Watch: Apple officially kills off iPod nano, iPod shuffle product lines

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  • Reply 21 of 25
    As many have said, the Shuffle was perfect for runners who don't want to carry around a phone or other larger device. I use a shuffle for music and a Garmin GPS watch. Maybe by the time these poop out on me I'll be ready to move on to the Apple Watch. It's just nice to have options like the Shuffle that don't cost hundreds of dollars when you just want something simple and don't want to pay for all the additional things the watch can do.
    Here's my question though as I consider where the technology is at for whatever I have to do in the future. A while back I actually considered making the switch to a more all in one device. I needed a new GPS watch (I accidentally left mine sitting on the top of my car and it fell off in the road and got ran over...oops) so I got the Tom Tom Spark which has built in music and bluetooth headphones. After the first run I packaged it up and returned it. The music kept cutting out due to signal loss from my wrist swinging while running. This was with the expensive headphones that were part of the Tom Tom bundle I got. So, do lots of people run with the Apple Watch and bluetooth headphones and find that audio quality is just fine? Does it require expensive headphones that can add another $200+ to the overall cost?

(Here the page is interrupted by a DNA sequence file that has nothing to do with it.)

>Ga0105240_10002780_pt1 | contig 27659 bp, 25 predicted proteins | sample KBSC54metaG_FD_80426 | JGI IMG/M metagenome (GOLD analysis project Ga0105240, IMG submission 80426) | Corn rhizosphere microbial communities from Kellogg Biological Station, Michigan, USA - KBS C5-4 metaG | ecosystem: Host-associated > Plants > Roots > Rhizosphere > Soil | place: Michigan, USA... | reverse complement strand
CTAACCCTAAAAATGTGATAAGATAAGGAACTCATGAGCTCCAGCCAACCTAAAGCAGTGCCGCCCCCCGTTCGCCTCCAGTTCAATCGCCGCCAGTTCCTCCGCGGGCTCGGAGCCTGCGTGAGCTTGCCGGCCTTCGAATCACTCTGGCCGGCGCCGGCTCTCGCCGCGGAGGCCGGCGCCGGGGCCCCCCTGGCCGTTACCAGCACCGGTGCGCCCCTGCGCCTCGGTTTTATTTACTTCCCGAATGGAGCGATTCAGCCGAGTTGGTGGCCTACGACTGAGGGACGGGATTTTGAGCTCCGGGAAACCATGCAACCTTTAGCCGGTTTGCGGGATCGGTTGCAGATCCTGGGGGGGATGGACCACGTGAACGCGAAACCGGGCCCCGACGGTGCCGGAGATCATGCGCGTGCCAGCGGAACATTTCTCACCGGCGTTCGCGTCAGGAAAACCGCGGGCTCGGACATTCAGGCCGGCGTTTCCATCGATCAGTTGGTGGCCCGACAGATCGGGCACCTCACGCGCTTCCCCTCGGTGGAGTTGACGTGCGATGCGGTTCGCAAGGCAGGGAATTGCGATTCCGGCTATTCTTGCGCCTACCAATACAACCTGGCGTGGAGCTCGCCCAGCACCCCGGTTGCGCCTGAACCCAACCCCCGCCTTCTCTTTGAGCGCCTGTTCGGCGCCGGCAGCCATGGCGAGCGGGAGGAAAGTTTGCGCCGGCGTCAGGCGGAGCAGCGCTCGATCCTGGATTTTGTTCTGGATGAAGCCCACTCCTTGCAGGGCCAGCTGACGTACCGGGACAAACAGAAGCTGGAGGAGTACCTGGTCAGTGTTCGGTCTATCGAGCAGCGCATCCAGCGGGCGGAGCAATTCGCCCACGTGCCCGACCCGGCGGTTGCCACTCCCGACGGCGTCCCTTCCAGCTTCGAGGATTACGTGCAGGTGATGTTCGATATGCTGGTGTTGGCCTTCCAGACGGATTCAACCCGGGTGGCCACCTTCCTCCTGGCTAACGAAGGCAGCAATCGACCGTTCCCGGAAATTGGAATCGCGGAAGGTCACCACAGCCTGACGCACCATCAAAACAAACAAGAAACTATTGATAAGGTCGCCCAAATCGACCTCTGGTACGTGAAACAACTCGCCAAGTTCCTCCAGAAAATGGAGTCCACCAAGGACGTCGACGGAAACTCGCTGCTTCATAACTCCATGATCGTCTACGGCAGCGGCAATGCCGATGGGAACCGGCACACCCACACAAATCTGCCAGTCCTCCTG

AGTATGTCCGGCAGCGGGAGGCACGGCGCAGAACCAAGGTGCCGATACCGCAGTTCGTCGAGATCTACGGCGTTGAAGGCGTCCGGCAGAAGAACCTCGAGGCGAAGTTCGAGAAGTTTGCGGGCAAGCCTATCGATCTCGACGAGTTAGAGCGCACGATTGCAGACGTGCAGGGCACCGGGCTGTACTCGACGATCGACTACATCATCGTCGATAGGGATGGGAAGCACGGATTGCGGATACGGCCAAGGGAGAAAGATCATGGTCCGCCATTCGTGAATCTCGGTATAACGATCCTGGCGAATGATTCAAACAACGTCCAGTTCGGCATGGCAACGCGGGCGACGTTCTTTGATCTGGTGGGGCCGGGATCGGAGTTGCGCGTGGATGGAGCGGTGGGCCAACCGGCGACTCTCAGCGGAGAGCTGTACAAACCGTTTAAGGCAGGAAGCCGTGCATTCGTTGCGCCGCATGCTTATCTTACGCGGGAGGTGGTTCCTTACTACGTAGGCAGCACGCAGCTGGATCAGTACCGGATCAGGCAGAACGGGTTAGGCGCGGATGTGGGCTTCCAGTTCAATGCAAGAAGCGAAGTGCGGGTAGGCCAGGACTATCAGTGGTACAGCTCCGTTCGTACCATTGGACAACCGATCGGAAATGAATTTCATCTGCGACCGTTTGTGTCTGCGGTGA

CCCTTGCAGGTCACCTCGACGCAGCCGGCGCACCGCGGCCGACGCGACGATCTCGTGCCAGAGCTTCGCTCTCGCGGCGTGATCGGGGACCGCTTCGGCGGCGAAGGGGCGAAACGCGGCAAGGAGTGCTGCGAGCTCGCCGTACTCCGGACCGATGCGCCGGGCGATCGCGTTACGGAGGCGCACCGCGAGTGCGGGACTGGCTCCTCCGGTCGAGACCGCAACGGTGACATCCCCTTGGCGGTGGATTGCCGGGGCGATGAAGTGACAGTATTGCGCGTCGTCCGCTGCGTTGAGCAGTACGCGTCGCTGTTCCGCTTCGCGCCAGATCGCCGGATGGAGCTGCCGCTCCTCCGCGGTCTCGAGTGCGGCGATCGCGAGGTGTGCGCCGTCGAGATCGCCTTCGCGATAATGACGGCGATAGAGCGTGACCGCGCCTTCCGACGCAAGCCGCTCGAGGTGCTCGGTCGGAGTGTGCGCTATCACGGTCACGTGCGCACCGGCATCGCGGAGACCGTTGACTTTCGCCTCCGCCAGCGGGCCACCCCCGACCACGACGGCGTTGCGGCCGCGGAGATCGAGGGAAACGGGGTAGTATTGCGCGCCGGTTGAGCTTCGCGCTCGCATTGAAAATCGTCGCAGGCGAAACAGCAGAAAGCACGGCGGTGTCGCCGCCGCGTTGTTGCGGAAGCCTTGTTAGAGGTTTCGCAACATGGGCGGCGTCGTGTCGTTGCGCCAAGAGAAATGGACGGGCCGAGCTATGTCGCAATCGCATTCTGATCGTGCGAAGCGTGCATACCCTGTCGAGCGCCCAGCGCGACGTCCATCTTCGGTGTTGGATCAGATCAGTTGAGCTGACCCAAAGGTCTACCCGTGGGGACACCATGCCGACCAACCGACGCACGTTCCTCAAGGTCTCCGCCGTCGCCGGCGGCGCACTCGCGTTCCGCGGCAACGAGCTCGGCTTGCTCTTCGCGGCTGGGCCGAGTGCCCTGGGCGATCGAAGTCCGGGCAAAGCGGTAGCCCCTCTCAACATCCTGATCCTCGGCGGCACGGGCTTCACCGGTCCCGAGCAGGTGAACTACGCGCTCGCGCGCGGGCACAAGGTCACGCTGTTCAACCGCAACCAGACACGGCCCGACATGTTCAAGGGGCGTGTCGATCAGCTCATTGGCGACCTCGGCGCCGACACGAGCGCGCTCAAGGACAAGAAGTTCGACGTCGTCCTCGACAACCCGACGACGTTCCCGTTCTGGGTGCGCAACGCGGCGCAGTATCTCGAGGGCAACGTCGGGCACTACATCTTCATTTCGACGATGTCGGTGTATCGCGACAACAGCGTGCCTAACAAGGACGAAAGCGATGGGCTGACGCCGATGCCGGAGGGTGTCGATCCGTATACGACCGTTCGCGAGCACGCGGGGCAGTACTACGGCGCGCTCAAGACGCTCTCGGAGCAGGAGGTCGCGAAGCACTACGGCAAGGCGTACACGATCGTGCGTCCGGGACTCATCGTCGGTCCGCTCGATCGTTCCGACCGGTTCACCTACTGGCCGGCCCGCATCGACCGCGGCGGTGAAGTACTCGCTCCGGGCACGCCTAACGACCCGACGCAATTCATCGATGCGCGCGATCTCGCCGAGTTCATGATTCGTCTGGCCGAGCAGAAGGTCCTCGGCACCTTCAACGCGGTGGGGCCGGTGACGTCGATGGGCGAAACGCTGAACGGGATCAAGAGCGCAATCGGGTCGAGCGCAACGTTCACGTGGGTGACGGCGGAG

Another thing is the battery life when using GPS. It's rated for 5hrs when using the GPS which is limiting for ultra distance running. Most of my running right now is under 2hrs but I've definitely done more than 5 in the past and have plans for 5+ hr runs in the future. My current Garmin has 8hr GPS battery life and there are other higher end models with even higher GPS battery life. I guess though if you're serious enough to be doing all day running the best option would be to just invest in one of those specialized devices.
    Anyway, hopefully my shuffle hangs in there for years to come, but when it finally goes maybe the lack of a replacement will finally give me the push to move on to something different. Maybe by that time the Series 2 (or even a newer model to come) will be the old gear and I'll be able to find a closeout deal or buy used to save some cash.
  • Reply 22 of 25
    mobiusmobius Posts: 377member
    Marvin said:
    Pekoe said:
    The iPod Shuffle was the perfect device for working out and running.  Apple's decision to eliminate it makes little sense.  On going development costs must be near 0, and at $59 margins are high.  This is a perfect cash cow.  If space at stores is a premium, make it available only on the website.  I'm really sad to see this go, as I use my Shuffle every day, and no other Apple product is an option for me.
    You'd have to assume they consulted the accounting department to determine how much of a cash cow it was. They reported iPod revenues until 2014:

    2010 = $8.2b, 2011 = $7.4b, 2012 = $5.6b, 2013 = $4.4b, 2014 = $2.2b.

    Sales dropped nearly 75% in just 4 years and iPhone sales grew at the same rate as it fell, a lot of people were just obsoleting their iPods with iPhones:

    https://www.statista.com/statistics/276306/global-apple-iphone-sales-since-fiscal-year-2007/

    Not only this, they reported unit sales, which in 2014 were 14.3m units compared to 169m iPhones. The total sales can't be more than a few million at this point and revenue is likely under $1b.